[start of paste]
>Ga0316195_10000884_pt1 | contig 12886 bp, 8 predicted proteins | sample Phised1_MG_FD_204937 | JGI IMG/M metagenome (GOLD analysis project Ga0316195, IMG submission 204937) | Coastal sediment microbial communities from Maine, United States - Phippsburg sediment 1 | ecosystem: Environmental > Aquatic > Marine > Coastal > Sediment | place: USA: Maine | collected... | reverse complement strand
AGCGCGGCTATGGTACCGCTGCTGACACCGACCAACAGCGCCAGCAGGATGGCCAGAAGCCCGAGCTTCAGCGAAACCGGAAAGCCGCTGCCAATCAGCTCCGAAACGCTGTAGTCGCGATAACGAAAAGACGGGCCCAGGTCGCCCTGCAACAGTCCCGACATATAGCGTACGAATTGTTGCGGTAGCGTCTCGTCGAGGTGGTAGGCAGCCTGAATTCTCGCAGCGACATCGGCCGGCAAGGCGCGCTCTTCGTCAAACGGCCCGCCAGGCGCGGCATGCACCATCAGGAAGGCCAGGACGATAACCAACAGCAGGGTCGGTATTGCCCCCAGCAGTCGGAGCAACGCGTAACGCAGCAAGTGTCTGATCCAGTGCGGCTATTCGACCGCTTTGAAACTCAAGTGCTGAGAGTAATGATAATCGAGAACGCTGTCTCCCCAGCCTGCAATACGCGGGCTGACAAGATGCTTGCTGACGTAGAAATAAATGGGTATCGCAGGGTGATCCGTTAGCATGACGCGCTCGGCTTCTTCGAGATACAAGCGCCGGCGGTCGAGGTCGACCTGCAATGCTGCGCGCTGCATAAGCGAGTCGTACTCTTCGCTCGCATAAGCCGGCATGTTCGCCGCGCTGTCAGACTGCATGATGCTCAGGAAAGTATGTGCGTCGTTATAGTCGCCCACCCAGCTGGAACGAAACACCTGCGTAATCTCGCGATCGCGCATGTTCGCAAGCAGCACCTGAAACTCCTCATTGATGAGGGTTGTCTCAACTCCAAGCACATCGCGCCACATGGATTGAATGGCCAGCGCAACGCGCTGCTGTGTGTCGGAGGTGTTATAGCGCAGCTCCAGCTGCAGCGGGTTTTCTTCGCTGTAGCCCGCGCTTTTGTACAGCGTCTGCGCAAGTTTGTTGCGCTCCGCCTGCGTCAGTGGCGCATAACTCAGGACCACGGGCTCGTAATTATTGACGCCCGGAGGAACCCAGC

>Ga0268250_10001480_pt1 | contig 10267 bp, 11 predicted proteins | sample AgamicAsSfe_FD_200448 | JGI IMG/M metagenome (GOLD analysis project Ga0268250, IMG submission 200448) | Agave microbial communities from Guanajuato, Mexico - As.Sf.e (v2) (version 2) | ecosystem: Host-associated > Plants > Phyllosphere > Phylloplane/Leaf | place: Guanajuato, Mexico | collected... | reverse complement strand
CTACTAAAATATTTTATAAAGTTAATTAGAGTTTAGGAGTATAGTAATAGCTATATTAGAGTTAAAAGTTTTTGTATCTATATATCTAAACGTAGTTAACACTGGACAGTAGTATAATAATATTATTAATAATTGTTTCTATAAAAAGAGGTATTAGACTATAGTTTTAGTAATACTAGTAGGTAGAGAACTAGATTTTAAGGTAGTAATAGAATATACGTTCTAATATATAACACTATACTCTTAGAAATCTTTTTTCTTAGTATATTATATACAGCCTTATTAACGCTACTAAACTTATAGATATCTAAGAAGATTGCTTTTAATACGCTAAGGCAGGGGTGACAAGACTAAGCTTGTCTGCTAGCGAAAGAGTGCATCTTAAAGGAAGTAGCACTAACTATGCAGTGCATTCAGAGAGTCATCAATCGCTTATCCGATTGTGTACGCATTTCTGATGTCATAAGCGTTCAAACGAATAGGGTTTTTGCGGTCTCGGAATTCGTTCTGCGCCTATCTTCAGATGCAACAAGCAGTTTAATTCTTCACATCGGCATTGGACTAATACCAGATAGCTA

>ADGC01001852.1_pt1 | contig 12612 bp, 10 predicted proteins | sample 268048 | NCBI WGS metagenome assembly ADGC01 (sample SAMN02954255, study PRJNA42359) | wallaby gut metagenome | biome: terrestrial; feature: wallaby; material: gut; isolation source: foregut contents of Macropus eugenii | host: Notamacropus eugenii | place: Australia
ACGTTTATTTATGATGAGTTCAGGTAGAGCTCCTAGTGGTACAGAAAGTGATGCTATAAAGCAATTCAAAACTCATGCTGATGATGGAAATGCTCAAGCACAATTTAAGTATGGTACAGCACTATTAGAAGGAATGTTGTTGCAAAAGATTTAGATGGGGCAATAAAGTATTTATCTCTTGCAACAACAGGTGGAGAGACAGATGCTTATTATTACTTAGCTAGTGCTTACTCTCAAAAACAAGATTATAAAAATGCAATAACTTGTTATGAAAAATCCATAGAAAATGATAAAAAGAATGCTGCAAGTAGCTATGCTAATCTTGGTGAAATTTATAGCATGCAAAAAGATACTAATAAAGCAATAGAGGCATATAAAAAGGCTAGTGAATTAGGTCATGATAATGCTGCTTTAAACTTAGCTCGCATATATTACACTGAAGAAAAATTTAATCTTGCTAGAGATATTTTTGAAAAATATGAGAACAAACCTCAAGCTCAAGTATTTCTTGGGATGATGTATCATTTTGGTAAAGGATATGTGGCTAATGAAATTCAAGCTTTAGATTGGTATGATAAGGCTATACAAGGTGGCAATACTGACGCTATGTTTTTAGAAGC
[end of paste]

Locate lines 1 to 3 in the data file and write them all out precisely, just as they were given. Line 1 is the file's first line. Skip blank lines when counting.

>Ga0316195_10000884_pt1 | contig 12886 bp, 8 predicted proteins | sample Phised1_MG_FD_204937 | JGI IMG/M metagenome (GOLD analysis project Ga0316195, IMG submission 204937) | Coastal sediment microbial communities from Maine, United States - Phippsburg sediment 1 | ecosystem: Environmental > Aquatic > Marine > Coastal > Sediment | place: USA: Maine | collected... | reverse complement strand
AGCGCGGCTATGGTACCGCTGCTGACACCGACCAACAGCGCCAGCAGGATGGCCAGAAGCCCGAGCTTCAGCGAAACCGGAAAGCCGCTGCCAATCAGCTCCGAAACGCTGTAGTCGCGATAACGAAAAGACGGGCCCAGGTCGCCCTGCAACAGTCCCGACATATAGCGTACGAATTGTTGCGGTAGCGTCTCGTCGAGGTGGTAGGCAGCCTGAATTCTCGCAGCGACATCGGCCGGCAAGGCGCGCTCTTCGTCAAACGGCCCGCCAGGCGCGGCATGCACCATCAGGAAGGCCAGGACGATAACCAACAGCAGGGTCGGTATTGCCCCCAGCAGTCGGAGCAACGCGTAACGCAGCAAGTGTCTGATCCAGTGCGGCTATTCGACCGCTTTGAAACTCAAGTGCTGAGAGTAATGATAATCGAGAACGCTGTCTCCCCAGCCTGCAATACGCGGGCTGACAAGATGCTTGCTGACGTAGAAATAAATGGGTATCGCAGGGTGATCCGTTAGCATGACGCGCTCGGCTTCTTCGAGATACAAGCGCCGGCGGTCGAGGTCGACCTGCAATGCTGCGCGCTGCATAAGCGAGTCGTACTCTTCGCTCGCATAAGCCGGCATGTTCGCCGCGCTGTCAGACTGCATGATGCTCAGGAAAGTATGTGCGTCGTTATAGTCGCCCACCCAGCTGGAACGAAACACCTGCGTAATCTCGCGATCGCGCATGTTCGCAAGCAGCACCTGAAACTCCTCATTGATGAGGGTTGTCTCAACTCCAAGCACATCGCGCCACATGGATTGAATGGCCAGCGCAACGCGCTGCTGTGTGTCGGAGGTGTTATAGCGCAGCTCCAGCTGCAGCGGGTTTTCTTCGCTGTAGCCCGCGCTTTTGTACAGCGTCTGCGCAAGTTTGTTGCGCTCCGCCTGCGTCAGTGGCGCATAACTCAGGACCACGGGCTCGTAATTATTGACGCCCGGAGGAACCCAGC

>Ga0268250_10001480_pt1 | contig 10267 bp, 11 predicted proteins | sample AgamicAsSfe_FD_200448 | JGI IMG/M metagenome (GOLD analysis project Ga0268250, IMG submission 200448) | Agave microbial communities from Guanajuato, Mexico - As.Sf.e (v2) (version 2) | ecosystem: Host-associated > Plants > Phyllosphere > Phylloplane/Leaf | place: Guanajuato, Mexico | collected... | reverse complement strand